Tuesday, March 19, 2013

Drawing to Scale

Studying to be a math teacher in college meant solving a mountain of problems dealing with scale drawings. Whether it was testing right triangles in the context of a ladder leaning against a building or estimating the distance between two fictitious towns on a equally fictitious map, I can assure you that will never be a shortage of scale drawing problems in a high school math curriculum. However. last week took my experience with scale drawings of fake cities on a fake map into the real world.

We were recently commissioned to build a live edge bar for inside a home. The top sketch was what Jeff had prepared based off what he saw when he visited the house. I watched intently as Jeff took the dimensions of the rough sketch and translated them into a clean, crisp drawing using the 1" scale. For those that are like I was until last week, the 1" scale means that for every inch of the drawing, there will be a foot of life-size length. Then, it was my job to take the new drawing (on legal-sized paper) and scale it down to the 3/4 inch scale to fit on 8.5" x 11" paper.

What a wondrous tool the architectural scale is. The ruler has 6 sides and 11 scales on it. With the trifecta of the architectural scale, a triangle, and the drawing board all working in my favor, I managed to resize the drawing to it's new 3/4" scale. By measuring each dimension on Jeff's drawing using the 1" scale, I was able to flip the ruler to convert relatively easily to 3/4". The most fun was realizing that if you draw a line at 90 degrees from the corner of one drawing, you can easily reflect those dimensions over the line to draw a different view. It sounds like gibberish in words but, it's awesome. Do you have any idea how gratifying it is to measure each part of a drawing you finished and confirm that those measures converts perfectly to the length it should/will be in feet when it's life-size? No? Well, trust me when I say it's one of those moments when you breathe a sigh of relief knowing you don't have to erase and start over.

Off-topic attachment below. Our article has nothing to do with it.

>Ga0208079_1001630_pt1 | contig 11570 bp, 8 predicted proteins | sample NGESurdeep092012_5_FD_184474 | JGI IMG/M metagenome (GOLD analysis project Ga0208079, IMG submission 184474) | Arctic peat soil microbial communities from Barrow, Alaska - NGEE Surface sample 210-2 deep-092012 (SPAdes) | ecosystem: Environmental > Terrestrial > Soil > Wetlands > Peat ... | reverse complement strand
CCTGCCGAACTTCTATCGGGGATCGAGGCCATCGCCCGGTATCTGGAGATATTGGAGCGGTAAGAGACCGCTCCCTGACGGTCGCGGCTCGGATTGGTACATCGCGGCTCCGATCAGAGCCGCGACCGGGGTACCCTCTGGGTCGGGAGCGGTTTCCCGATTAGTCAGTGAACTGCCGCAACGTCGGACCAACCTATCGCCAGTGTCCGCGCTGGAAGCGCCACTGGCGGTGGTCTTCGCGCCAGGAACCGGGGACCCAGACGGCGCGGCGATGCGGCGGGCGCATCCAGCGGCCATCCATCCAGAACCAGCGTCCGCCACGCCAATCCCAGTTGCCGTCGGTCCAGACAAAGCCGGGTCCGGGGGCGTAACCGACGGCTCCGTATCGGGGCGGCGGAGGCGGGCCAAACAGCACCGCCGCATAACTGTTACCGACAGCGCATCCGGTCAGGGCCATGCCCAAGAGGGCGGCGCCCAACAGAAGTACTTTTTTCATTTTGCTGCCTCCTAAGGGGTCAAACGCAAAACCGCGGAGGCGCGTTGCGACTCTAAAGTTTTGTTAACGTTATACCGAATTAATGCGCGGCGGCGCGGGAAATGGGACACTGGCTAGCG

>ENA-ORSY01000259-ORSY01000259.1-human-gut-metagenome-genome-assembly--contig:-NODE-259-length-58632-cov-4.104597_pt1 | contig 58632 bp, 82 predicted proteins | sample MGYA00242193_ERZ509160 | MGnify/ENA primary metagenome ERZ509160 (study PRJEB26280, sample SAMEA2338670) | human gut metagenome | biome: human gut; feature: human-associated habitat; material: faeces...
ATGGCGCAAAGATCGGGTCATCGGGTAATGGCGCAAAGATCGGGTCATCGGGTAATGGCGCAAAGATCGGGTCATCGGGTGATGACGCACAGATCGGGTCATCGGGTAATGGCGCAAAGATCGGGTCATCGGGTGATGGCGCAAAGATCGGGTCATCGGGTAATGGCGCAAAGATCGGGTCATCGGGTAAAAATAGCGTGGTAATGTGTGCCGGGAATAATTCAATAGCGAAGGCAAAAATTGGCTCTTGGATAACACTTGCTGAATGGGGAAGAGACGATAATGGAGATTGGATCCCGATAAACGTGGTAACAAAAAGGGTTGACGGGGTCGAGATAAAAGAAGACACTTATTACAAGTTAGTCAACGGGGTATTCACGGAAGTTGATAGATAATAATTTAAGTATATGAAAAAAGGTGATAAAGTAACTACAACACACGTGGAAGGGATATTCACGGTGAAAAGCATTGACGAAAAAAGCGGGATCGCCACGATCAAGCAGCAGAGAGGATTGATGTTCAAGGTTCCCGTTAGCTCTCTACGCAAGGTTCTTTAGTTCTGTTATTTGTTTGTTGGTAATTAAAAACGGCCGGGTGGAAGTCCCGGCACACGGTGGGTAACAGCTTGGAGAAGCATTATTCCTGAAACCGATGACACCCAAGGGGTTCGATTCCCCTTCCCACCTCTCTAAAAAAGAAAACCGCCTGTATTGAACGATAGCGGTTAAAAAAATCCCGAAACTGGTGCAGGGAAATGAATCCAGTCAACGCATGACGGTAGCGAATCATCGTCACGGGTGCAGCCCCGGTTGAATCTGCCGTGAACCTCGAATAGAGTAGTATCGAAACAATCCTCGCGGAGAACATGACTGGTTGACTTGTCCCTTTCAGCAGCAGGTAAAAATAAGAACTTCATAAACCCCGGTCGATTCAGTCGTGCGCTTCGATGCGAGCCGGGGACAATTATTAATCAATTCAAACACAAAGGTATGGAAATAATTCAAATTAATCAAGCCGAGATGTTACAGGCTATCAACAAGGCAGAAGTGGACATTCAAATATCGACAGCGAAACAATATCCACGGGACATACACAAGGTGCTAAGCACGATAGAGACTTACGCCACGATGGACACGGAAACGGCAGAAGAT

The next step was to take a sheet of tracing paper and copy only the essential lines using a thin-tip pen. Jeff told me to leave out anything too specific because the smaller details may change as the piece is built but, the basic dimensions of the case and bar top will remain the same. When I had traced those essential lines, Jeff explained the reasoning for the trace and it was simple; we can now have endless [photo]copies to pencil in and toy with ideas for the more intricate design. Brilliant... of course.

Since the completion of those scale drawings, we have drawn out the dimensions of the bar using the normal, 12" scale on a huge sheet of paper. Just to give you an idea, one side of the bar will be ~74" and the other will be ~70" so this scale drawing is currently taking over two work benches in the shop. Why draw such a big scale drawing? So that you can put the actual pieces of wood you want to use on it to see exactly what it'll look like. Brilliant... again.

Don't fret, details and photos on the life-size scale drawing to come! Until then, have a warm and happy Tuesday!

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